Research

Mental car dependency in urban areas in Flanders: meaning, origin and development

Research, Ongoing

Internally funded 22/02/18 → 21/02/2024

Flanders is perceived as a very car-dependent region. High car ownership and – except for some core cities – a low share of public transport and active modes in the modal split, scattered land-use, ribbon development and a very extensive road network all contribute to this perception. So far, policy failed to bring about significant changes in travel behaviour. Attempts to make the transport system more oriented towards public transport and active modes (for instance in some core cities) are by definition accompanied by the emergence of highly polarized debates. Apparently, residents in Flanders are not very willing to let go of their car.
The central objective of the PhD-research is to broaden and deepen our understanding of the origin and development of car dependency in Flanders (Belgium), mainly in urban areas. The research is structured around three main research questions. Firstly, the research aims to uncover the multilayeredness of car dependency and questions how the notion can be conceptualized and decomposed, combining an urban planning, psychological and sociological perspective. So far, there is neither an overview nor a comprehensive picture of a region that touches upon all these approaches simultaneously. The PhD-research is an attempt to close this gap addressing car dependency in Flanders.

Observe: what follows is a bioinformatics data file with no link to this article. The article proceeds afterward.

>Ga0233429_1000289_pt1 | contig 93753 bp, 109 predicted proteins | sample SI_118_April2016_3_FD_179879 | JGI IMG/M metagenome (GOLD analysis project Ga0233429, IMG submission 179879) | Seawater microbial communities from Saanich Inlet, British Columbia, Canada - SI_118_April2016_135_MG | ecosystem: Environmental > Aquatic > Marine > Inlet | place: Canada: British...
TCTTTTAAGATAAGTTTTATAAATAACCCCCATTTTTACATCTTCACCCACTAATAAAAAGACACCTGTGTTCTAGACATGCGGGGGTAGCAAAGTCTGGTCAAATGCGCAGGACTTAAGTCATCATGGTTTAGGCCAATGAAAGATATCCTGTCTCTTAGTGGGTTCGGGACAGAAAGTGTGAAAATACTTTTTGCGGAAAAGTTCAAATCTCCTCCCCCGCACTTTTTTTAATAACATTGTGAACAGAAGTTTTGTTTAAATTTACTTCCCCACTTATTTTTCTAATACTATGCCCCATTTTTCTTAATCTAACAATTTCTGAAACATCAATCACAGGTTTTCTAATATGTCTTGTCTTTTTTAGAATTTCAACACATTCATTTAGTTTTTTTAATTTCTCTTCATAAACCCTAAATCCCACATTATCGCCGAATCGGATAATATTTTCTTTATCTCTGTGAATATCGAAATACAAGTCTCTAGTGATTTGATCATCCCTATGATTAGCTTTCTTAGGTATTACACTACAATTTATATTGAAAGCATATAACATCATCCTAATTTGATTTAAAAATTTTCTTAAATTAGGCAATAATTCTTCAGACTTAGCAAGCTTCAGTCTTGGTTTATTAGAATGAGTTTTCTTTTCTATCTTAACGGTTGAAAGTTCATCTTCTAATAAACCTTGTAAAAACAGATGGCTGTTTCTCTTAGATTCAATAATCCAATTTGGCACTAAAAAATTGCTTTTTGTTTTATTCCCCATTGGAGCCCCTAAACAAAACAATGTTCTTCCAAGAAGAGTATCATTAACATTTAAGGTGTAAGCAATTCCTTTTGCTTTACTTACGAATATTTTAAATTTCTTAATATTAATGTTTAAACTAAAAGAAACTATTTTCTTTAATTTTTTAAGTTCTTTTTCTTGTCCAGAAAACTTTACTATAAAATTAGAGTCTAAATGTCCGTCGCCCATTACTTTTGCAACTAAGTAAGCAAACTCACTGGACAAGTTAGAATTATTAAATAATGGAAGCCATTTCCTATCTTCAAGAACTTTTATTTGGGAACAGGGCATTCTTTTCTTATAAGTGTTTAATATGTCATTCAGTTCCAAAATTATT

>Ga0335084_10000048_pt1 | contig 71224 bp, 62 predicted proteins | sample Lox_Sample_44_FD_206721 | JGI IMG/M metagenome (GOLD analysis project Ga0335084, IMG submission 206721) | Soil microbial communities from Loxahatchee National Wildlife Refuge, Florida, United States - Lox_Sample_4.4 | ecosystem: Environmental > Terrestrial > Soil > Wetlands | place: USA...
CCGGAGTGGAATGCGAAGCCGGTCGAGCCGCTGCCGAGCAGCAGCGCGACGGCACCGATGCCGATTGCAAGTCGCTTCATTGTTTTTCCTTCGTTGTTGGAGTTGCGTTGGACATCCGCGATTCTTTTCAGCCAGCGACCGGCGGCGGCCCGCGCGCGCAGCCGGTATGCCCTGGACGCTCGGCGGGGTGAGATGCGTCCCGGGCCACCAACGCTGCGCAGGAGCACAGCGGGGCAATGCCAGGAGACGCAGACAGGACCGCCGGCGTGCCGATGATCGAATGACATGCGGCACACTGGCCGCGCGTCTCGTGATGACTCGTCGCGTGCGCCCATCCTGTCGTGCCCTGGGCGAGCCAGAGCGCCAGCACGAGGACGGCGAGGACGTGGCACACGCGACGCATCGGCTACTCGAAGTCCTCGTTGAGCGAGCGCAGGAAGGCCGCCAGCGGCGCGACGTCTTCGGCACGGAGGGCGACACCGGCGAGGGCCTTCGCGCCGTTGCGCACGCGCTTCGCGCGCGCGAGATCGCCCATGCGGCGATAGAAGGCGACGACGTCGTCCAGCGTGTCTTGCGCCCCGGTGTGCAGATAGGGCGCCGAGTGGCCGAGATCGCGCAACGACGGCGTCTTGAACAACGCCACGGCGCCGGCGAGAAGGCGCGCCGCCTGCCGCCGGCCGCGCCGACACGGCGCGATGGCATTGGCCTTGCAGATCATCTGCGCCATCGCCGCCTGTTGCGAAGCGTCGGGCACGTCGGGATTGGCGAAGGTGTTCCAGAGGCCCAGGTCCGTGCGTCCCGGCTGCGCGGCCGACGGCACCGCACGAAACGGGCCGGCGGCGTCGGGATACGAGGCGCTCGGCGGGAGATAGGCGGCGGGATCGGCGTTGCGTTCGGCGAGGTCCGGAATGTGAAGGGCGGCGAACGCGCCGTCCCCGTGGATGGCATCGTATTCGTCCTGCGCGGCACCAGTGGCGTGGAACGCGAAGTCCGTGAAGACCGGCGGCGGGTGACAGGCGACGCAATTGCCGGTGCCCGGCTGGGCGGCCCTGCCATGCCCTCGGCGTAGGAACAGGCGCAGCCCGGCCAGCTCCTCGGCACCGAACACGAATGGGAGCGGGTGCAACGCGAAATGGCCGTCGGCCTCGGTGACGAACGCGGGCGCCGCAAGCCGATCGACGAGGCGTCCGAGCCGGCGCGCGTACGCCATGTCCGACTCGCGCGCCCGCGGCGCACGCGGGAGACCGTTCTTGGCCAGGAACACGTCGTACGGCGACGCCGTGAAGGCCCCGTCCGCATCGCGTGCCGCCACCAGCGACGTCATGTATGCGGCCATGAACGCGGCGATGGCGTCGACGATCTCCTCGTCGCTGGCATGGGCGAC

From there, the question arises what areas in Flanders we can define, from the perspective of accessibility, as car dependent. By mapping car dependent regions based on several land use & transport characteristics and comparing these findings with the actual travel behavior, we can assess the extent to which accessibility and travel behavior resonate with one another. As the proximity and diversity of amenities and the availability of public transport and cycling infrastructure in cities enable inhabitants of urban environments much more to travel by other modes of transport compared to their counterparts living in suburban and rural areas, car dependency in urban settings demands a deeper elaboration. Building on social theory and approaching car dependency as a social practice allows us to uncover the different elements it is composed of (in the literature these elements are defined as ‘meaning’, ‘competence’ and ‘material’), and how these elements integrate and disintegrate in space and time. Within this framework, the research attempts to understand how mental car dependency develops in urban areas in Flanders. In short, we describe mental car dependency as the inability to imagine a satisfying life without the private ownership of a car. This part of research has a quantitative and a qualitative component. The quantitative section develops a methodology that enables us to measure mental car dependency and finalizes in a ‘matrix of car dependency’ whereas the qualitative part aims to understand what urban dwellers actually mean when they state that ‘they need their car’.
As a final objective, the envisioned outcomes of the research will be translated into policy recommendations with respect to urban and transport planning and can be used to inform policy makers who are seeking for strategies to develop car-free neighborhoods, and to develop guidelines for less car-dependent development.